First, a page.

Think of this: Would one of us even get a glass of water if other folk comrades hadn't built pipes, others laid them, others manned the pumping station, so that one simply has to turn a handle? At breakfast do you consider that the bread has a long path behind it? That an unknown folk comrade tilled the soil and planted the seed, that one cut the wheat and brought the harvest home, that one baked the flour into bread? You couldn't walk home with dry feet if others had not placed stone after stone to form the pavement and still others had not created a drainage system for the rainwater. Who produced our clothes; who built your home? You do not recognize or greet them. You enjoy reading a book that uplifts you and helps you to widen your perspective. Do you also think of the person who wrote it for you in long nights? Or about the craftsmen who printed and bound it? Can you build a telephone all by yourself which you can use with reliability? Whom do you call under
distress to the sickbed of a loved one? You call a doctor, a folk comrade, and hence another one. Always and everywhere you find silent witnesses that others create for you, so many that you cannot even perceive them. Your entire being depends on them. Know that you must cease to exist if your folk comrades cease to create for you! None of us can withdraw himself from this bond, not even the most stubborn loner.
We want to make at least a modest effort to become conscious of this bond, to contribute our love and loyalty, so that it becomes a harmony of hearts. Works and materials are otherwise cold and joyless. So we stand at our work and in our folk with our industriousness and our love. It's not longer hard for us to practice consideration for others. It becomes easy for us to cast off from ourselves whatever would hurt others.
The German folk community is something different than the achievement of the Marxist dreams of equality. Our community is based on the bonds of a blood, of a folk kind. But it's inconceivable that all individuals become personal friends. The traits and abilities are, thank God, different for all. One is more advanced in the intellectual area and another has skilled hands. The violin player cannot drive a beer truck or the craftsman become the senate president. The demands of a profession increase the demands of education. Intellectual education requires greater means, which many have to scrape together under hunger. It is just for a judge to receive a larger salary than his typist, for he had no income for a long time while the typist already did. The general director must -- he must -- dress differently than his clerk. He must -- he must -- be able to join a circle of culture that corresponds to his intellectual level.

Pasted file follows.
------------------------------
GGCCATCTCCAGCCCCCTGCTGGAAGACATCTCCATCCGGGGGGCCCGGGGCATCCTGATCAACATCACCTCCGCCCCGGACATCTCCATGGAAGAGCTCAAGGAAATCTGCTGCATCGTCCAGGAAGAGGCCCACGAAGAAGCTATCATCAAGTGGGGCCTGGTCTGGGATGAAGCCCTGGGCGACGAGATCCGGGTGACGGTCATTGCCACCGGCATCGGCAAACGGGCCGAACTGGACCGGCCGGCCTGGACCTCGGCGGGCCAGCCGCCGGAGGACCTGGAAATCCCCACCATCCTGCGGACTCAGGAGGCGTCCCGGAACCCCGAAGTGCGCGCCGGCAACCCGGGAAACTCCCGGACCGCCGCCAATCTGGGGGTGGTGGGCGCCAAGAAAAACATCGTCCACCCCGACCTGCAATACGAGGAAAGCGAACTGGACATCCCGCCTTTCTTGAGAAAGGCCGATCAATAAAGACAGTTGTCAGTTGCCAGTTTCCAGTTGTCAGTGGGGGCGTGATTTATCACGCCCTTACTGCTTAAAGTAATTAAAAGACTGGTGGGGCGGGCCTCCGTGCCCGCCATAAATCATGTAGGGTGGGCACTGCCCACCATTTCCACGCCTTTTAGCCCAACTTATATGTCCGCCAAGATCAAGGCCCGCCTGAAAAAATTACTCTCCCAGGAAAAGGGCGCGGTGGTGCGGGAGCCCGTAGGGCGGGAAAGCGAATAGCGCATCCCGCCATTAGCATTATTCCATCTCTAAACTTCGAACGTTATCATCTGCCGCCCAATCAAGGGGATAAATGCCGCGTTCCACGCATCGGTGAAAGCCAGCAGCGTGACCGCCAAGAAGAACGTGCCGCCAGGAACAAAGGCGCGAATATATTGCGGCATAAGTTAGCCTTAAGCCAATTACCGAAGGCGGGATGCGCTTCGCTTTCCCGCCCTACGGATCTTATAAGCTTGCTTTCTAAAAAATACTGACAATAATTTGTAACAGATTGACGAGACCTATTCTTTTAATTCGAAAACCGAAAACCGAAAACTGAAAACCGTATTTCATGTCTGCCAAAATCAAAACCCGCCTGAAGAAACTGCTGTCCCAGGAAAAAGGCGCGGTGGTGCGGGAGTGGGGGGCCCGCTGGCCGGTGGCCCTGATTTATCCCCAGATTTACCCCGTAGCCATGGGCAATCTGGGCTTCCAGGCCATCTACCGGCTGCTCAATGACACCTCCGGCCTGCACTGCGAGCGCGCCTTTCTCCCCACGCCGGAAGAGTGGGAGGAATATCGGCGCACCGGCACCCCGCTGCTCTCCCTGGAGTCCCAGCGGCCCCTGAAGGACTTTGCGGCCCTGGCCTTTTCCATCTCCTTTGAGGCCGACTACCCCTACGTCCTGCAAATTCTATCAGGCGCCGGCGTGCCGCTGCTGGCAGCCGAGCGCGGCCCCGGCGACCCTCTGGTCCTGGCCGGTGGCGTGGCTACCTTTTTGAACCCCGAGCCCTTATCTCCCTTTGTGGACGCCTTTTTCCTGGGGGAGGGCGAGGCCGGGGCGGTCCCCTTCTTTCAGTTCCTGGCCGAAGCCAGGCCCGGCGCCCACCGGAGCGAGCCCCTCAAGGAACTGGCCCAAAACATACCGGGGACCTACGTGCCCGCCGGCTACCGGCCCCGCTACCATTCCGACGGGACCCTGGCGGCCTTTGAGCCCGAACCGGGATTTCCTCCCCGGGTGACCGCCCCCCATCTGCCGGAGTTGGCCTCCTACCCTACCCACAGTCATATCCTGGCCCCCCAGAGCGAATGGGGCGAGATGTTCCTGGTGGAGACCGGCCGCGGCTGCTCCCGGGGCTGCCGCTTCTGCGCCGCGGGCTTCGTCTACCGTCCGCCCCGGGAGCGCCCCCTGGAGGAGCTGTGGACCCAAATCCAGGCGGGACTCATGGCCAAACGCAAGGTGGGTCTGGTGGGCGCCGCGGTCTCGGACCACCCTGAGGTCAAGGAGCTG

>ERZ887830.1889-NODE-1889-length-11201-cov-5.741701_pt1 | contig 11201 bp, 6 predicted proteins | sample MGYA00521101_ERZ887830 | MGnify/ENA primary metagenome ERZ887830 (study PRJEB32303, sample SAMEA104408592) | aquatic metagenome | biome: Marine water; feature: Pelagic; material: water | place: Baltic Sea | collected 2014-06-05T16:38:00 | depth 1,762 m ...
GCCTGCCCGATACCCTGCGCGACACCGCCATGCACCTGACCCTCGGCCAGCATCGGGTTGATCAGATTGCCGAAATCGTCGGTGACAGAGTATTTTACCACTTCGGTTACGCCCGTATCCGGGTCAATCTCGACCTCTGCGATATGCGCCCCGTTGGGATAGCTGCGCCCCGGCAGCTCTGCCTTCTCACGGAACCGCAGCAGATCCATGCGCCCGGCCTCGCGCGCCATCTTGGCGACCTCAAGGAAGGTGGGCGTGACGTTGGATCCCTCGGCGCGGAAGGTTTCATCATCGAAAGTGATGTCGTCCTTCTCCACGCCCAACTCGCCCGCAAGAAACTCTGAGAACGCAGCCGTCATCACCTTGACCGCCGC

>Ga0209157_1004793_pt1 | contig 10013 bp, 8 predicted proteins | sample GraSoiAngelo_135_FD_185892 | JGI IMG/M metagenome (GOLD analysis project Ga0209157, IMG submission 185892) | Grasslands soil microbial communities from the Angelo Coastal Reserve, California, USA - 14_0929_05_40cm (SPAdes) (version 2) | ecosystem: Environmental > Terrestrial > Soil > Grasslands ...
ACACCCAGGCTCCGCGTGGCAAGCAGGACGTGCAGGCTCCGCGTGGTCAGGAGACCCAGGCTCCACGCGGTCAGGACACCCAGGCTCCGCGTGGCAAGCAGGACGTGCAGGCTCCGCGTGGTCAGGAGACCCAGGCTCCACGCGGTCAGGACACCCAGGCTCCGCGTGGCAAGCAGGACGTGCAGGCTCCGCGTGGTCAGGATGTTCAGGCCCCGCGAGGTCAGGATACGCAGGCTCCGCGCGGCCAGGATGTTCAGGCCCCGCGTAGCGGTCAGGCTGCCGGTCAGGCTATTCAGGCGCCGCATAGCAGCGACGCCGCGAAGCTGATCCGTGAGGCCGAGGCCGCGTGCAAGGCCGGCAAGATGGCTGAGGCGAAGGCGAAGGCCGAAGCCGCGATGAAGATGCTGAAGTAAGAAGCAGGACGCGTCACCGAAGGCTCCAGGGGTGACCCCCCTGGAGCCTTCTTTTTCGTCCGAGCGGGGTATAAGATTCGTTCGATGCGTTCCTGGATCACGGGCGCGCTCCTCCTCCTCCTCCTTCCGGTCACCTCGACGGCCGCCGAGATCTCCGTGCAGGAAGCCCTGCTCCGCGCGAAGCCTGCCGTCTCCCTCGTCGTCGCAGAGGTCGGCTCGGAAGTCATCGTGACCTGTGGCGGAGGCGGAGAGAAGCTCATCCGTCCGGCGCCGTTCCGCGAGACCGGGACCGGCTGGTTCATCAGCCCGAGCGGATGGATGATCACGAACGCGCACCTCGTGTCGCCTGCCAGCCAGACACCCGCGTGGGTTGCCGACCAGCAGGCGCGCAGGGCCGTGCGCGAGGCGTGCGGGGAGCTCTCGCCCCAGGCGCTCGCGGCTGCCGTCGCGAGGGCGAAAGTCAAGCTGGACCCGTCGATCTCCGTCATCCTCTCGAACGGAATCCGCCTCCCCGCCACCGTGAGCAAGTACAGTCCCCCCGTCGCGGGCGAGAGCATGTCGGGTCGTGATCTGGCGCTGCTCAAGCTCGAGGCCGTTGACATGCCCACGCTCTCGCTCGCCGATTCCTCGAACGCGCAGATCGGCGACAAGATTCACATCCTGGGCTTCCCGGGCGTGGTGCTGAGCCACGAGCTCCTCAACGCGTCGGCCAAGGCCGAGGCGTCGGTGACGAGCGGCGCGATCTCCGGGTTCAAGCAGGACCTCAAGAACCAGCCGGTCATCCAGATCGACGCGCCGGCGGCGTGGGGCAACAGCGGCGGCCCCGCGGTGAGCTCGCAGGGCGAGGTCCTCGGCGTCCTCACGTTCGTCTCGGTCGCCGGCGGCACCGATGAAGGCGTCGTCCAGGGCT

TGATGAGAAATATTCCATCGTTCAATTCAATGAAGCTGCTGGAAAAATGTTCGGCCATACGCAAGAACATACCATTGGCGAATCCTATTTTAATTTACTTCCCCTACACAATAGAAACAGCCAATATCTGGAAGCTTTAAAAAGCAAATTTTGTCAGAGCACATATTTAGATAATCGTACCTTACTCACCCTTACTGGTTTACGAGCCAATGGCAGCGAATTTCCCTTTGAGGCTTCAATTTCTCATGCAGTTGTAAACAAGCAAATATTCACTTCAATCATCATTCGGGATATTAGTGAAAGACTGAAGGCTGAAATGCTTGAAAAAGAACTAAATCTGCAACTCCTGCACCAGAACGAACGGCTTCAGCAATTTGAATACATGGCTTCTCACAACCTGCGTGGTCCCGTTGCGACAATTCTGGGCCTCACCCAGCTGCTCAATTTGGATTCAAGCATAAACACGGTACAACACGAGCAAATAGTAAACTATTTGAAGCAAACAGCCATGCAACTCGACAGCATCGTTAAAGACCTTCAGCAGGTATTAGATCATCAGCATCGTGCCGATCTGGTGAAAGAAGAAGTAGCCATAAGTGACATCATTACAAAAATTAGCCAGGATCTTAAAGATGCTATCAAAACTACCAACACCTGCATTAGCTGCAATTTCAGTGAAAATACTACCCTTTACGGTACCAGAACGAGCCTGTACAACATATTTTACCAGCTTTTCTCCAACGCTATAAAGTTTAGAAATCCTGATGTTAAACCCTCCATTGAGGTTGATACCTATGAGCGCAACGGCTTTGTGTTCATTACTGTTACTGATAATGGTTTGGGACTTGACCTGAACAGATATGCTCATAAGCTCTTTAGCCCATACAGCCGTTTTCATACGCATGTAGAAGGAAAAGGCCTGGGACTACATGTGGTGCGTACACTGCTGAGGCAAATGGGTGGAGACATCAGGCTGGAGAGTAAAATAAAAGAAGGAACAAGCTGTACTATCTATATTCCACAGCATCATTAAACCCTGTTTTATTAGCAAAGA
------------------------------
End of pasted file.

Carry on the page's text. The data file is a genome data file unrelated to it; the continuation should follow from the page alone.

It does not harm the folk community if a tuxedo is worn to a formal occasion, if regulations do not call for a uniform. It does, however, disturb the folk community if we find fault with the folk comrade in tuxedo. It undermines the folk community if we criticize and envy the person with a higher wage. We should make a greater effort to look more closely and to understand the other, for he also has his cares. It's in our hands to teach our boy industriousness and ambition so that he becomes capable and can earn more.
No, the differences of rank, class and intellectual interests do not hamper the folk community; they are necessities. What is constructive and what must be shared is the clarity of attitude and character and the understanding for the other, the pride of every man and woman to be a member of the German unity. Work ennobles, if it is honest. Hence it's wrong for somebody to say, "I am 'only' a worker!" He demeans himself. In the folk community there is no "only." If a right-thinking street cleaner performs his work faithfully and conscientiously, then he performs a noble service for the nation. This man stands endlessly higher than some dignitary with the character of a scoundrel does.
This, however, should hinder neither tuxedo nor bricklayer's apron. Each folk comrade's heart should be warm for the other. Everything else follows naturally. Then no one hungers or freezes without his own fault while others live in luxury without earning it.
Hitler men, we grew from our formation -- and through our tasks -- into the folk community. It's up to us to form this community and to indestructibly anchor its foundation, namely justice. As we are, so will the others be. All of us must fulfill the highest purpose, to serve Germany with all our strength. It depends on service alone. Earning is just a means toward an end. End and goal is, however, service to folk and fatherland. That's how we perceive Germany. It's up to us to make sure that never again do people curse because a trumpeter plays: "Deutschland über alles!"